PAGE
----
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News or Noise? Signal Extraction Can Generate Volatility Clusters From IID Shocks

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  • Prasad Bidarkota

    ()
    (Department of Economics, Florida International University)

  • J. Huston McCulloch

    (Department of Economics, Ohio State University)

Abstract

We develop a framework in which information about firm value is noisily observed. Investors are then faced with a signal extraction problem. Solving this would enable them to probabilistically infer the fundamental value of the firm and, hence, price its stocks. If the innovations driving the fundamental value of the firm and the noise that obscures this fundamental value in observed data come from non-Gaussian thick-tailed probability distributions, then the implied stock returns could exhibit volatility clustering. We demonstrate the validity of this effect with a simulation study.

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File URL: http://casgroup.fiu.edu/pages/docs/2248/1280267790_03-04.pdf
File Function: First version, 2003
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Bibliographic Info

Paper provided by Florida International University, Department of Economics in its series Working Papers with number 0304.

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Length: 38 pages
Date of creation: Nov 2003
Date of revision:
Handle: RePEc:fiu:wpaper:0304

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Web page: http://casgroup.fiu.edu/Economics/
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Keywords: stock returns; volatility clusters; GARCH processes; signal extraction; thick-tailed distributions; simulations;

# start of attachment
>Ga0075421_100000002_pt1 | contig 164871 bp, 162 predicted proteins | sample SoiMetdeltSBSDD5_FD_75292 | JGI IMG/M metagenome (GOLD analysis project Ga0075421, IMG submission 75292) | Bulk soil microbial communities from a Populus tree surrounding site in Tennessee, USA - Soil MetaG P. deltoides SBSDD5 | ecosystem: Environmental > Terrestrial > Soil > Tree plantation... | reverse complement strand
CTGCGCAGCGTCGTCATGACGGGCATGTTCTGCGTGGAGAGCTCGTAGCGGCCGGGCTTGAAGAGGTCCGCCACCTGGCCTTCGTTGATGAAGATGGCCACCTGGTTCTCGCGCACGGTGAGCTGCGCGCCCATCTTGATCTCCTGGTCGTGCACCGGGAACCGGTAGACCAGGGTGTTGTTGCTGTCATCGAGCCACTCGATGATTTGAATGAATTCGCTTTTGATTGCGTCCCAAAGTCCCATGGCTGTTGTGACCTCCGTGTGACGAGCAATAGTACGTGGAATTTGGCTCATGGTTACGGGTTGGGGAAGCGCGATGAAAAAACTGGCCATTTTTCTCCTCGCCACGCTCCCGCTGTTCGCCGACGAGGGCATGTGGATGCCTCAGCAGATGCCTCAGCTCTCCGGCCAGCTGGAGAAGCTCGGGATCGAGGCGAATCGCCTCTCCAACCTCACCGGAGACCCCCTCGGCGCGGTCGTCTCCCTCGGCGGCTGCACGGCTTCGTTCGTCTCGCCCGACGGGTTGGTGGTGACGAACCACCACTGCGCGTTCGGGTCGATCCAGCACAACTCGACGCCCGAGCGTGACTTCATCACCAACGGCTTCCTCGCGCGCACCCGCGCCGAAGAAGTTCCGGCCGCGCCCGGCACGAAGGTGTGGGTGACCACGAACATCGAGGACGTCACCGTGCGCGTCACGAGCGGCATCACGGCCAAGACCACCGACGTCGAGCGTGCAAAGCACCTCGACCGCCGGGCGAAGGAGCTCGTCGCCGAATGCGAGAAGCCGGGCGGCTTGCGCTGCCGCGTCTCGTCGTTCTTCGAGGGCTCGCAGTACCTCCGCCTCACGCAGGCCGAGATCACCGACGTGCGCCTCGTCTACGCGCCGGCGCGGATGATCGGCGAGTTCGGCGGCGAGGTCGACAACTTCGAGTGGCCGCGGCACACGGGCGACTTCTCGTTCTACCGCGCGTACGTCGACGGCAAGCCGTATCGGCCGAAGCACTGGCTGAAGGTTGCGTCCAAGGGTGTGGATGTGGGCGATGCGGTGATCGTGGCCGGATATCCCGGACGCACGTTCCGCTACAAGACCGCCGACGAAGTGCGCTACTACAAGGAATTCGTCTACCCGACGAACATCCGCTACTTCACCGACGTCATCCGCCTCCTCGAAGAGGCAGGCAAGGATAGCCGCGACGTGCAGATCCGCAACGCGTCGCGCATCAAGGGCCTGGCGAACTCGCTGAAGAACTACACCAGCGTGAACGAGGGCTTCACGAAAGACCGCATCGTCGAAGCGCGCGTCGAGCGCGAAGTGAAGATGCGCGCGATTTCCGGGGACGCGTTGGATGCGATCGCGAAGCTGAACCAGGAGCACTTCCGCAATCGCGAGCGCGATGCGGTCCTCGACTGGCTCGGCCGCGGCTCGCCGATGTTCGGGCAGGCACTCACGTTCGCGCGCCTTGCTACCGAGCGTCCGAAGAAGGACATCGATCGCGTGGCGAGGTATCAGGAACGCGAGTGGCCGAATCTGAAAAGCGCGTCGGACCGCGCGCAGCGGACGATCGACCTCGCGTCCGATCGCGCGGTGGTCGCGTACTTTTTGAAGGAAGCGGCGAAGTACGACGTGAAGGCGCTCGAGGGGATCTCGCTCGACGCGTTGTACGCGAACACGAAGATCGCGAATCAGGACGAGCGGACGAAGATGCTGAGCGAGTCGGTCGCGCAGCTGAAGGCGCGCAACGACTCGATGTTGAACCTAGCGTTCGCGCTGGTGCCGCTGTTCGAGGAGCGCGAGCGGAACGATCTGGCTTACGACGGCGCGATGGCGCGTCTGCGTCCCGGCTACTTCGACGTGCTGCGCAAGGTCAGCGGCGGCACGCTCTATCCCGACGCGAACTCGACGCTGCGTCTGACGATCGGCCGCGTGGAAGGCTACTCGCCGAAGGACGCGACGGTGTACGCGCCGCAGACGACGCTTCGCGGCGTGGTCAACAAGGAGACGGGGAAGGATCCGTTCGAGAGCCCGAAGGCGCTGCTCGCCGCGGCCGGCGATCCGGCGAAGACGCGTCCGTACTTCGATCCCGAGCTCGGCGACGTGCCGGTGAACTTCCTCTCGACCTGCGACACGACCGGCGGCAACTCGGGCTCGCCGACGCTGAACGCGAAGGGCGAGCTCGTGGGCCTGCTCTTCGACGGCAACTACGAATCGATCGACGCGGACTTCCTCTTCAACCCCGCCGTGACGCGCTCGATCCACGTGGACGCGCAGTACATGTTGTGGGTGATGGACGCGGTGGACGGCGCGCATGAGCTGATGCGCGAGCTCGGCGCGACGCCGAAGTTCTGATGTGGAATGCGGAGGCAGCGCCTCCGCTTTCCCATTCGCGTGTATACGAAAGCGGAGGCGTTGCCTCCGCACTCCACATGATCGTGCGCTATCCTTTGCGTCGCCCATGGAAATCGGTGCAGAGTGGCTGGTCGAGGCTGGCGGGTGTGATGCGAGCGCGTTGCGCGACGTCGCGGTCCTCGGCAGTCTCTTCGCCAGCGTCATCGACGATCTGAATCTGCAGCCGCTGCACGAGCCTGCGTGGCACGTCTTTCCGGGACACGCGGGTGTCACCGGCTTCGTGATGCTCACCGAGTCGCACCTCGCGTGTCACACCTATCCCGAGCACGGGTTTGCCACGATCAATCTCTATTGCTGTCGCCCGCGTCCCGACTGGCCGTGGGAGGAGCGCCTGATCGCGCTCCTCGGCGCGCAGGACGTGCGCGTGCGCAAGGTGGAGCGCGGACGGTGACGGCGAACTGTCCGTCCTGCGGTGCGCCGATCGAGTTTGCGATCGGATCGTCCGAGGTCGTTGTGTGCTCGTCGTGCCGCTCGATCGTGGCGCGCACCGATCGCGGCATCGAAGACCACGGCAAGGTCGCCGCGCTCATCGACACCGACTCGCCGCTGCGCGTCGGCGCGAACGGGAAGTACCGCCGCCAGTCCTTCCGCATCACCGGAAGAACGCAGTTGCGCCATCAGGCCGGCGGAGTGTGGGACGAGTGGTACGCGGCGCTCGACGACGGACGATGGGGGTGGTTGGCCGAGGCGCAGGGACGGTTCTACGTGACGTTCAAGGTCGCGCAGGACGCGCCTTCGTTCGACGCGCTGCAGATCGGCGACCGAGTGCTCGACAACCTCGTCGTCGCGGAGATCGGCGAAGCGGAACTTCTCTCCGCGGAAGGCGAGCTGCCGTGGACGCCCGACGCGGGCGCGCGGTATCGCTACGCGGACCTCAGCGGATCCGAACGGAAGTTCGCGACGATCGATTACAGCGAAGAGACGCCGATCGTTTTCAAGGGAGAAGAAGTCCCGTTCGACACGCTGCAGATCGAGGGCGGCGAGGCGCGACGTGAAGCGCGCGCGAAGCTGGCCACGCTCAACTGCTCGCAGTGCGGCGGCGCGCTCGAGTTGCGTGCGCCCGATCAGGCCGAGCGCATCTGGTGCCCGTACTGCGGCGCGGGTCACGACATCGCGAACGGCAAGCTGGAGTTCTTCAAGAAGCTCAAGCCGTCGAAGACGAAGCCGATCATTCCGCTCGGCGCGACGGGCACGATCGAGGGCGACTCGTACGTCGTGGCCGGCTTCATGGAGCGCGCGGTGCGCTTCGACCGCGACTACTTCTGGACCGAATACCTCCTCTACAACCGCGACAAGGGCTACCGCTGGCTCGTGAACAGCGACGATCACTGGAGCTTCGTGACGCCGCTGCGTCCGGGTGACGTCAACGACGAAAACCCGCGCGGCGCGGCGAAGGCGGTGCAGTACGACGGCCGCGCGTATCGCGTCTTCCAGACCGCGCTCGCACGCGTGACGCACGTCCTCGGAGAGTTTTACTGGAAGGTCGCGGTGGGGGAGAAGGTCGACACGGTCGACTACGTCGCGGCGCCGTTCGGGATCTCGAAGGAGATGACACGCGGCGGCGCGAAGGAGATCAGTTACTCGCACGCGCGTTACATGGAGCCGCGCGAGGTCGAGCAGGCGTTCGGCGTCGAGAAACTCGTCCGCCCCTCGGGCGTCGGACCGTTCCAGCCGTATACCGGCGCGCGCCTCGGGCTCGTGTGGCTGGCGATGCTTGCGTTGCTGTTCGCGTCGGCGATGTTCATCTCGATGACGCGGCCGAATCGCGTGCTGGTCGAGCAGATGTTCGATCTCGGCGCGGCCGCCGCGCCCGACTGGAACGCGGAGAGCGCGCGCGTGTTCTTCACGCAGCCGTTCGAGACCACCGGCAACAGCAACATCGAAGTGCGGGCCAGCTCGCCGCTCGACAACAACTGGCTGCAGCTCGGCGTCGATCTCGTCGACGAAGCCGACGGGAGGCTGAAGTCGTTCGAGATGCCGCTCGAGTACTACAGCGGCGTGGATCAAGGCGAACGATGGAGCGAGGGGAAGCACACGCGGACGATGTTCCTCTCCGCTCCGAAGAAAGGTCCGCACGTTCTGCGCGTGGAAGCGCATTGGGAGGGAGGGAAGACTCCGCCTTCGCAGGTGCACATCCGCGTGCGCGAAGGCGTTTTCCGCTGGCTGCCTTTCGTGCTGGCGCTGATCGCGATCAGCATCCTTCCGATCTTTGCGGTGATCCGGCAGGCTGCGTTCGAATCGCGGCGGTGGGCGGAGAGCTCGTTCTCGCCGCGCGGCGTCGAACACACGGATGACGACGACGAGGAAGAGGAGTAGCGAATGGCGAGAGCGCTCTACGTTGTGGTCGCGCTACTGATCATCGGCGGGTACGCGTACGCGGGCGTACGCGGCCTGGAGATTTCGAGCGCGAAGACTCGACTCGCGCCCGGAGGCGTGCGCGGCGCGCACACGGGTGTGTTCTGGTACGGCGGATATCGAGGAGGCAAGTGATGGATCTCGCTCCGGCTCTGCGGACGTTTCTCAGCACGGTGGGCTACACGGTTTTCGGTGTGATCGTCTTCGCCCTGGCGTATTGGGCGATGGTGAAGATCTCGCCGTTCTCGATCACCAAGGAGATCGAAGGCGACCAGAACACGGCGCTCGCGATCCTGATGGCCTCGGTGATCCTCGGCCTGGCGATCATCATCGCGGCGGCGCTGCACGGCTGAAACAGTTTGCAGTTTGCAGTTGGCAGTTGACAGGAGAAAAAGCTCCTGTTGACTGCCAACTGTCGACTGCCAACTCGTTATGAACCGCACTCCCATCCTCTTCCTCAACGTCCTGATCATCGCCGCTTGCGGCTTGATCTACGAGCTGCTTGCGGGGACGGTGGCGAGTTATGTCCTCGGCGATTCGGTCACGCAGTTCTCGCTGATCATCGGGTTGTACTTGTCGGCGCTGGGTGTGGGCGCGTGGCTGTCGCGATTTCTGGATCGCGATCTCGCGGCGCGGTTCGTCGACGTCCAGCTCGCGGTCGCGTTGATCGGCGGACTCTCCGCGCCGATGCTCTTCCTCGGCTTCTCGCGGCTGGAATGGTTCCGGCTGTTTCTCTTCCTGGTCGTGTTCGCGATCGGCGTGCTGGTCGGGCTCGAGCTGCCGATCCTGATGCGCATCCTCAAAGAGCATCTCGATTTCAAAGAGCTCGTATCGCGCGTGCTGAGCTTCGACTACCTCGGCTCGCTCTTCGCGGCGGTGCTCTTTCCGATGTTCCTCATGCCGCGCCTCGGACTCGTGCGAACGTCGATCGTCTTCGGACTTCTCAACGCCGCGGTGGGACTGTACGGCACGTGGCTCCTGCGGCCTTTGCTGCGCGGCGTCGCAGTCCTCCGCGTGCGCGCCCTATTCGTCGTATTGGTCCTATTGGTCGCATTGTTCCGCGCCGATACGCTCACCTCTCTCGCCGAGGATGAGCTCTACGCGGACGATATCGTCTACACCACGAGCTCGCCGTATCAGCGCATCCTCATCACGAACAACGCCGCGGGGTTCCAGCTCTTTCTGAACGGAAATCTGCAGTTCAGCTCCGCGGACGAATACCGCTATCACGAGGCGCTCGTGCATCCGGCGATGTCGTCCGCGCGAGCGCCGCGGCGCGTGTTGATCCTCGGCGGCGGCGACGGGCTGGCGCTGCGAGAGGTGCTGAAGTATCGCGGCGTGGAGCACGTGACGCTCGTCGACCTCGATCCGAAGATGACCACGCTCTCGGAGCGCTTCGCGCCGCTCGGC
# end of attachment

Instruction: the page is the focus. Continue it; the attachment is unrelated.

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  2. French, Kenneth R. & Schwert, G. William & Stambaugh, Robert F., 1987. "Expected stock returns and volatility," Journal of Financial Economics, Elsevier, vol. 19(1), pages 3-29, September.
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  4. French, Kenneth R. & Roll, Richard, 1986. "Stock return variances : The arrival of information and the reaction of traders," Journal of Financial Economics, Elsevier, vol. 17(1), pages 5-26, September.
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  15. McCulloch, J. Huston, 1985. "Interest-risk sensitive deposit insurance premia : Stable ACH estimates," Journal of Banking & Finance, Elsevier, vol. 9(1), pages 137-156, March.
  16. Prasad V. Bidarkota, 2003. "Do Fluctuations in U.S. Inflation Rates Reflect Infrequent Large Shocks or Frequent Small Shocks?," The Review of Economics and Statistics, MIT Press, vol. 85(3), pages 765-771, August.
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